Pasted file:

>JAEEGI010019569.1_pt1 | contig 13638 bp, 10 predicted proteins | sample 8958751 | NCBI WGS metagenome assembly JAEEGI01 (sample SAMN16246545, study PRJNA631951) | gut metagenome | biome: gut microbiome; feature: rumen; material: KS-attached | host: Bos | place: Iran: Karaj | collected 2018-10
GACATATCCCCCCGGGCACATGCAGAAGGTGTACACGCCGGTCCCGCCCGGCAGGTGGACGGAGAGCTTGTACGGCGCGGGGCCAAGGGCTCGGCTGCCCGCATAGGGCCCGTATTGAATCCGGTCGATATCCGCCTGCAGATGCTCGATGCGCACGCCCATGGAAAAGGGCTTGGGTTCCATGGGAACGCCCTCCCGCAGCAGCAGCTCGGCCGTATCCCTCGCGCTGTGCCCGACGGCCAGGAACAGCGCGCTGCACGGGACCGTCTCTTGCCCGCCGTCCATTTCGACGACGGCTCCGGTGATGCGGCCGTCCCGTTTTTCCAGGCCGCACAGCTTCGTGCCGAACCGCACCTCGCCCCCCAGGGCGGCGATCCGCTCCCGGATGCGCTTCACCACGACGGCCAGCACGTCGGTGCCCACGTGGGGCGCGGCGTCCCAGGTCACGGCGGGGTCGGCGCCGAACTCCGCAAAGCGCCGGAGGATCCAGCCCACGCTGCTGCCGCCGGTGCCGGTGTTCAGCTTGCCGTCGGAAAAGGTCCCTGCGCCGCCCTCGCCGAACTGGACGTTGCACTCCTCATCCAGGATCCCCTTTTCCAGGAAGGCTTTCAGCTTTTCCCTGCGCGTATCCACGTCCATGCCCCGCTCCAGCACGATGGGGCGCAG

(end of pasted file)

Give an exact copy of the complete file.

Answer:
>JAEEGI010019569.1_pt1 | contig 13638 bp, 10 predicted proteins | sample 8958751 | NCBI WGS metagenome assembly JAEEGI01 (sample SAMN16246545, study PRJNA631951) | gut metagenome | biome: gut microbiome; feature: rumen; material: KS-attached | host: Bos | place: Iran: Karaj | collected 2018-10
GACATATCCCCCCGGGCACATGCAGAAGGTGTACACGCCGGTCCCGCCCGGCAGGTGGACGGAGAGCTTGTACGGCGCGGGGCCAAGGGCTCGGCTGCCCGCATAGGGCCCGTATTGAATCCGGTCGATATCCGCCTGCAGATGCTCGATGCGCACGCCCATGGAAAAGGGCTTGGGTTCCATGGGAACGCCCTCCCGCAGCAGCAGCTCGGCCGTATCCCTCGCGCTGTGCCCGACGGCCAGGAACAGCGCGCTGCACGGGACCGTCTCTTGCCCGCCGTCCATTTCGACGACGGCTCCGGTGATGCGGCCGTCCCGTTTTTCCAGGCCGCACAGCTTCGTGCCGAACCGCACCTCGCCCCCCAGGGCGGCGATCCGCTCCCGGATGCGCTTCACCACGACGGCCAGCACGTCGGTGCCCACGTGGGGCGCGGCGTCCCAGGTCACGGCGGGGTCGGCGCCGAACTCCGCAAAGCGCCGGAGGATCCAGCCCACGCTGCTGCCGCCGGTGCCGGTGTTCAGCTTGCCGTCGGAAAAGGTCCCTGCGCCGCCCTCGCCGAACTGGACGTTGCACTCCTCATCCAGGATCCCCTTTTCCAGGAAGGCTTTCAGCTTTTCCCTGCGCGTATCCACGTCCATGCCCCGCTCCAGCACGATGGGGCGCAG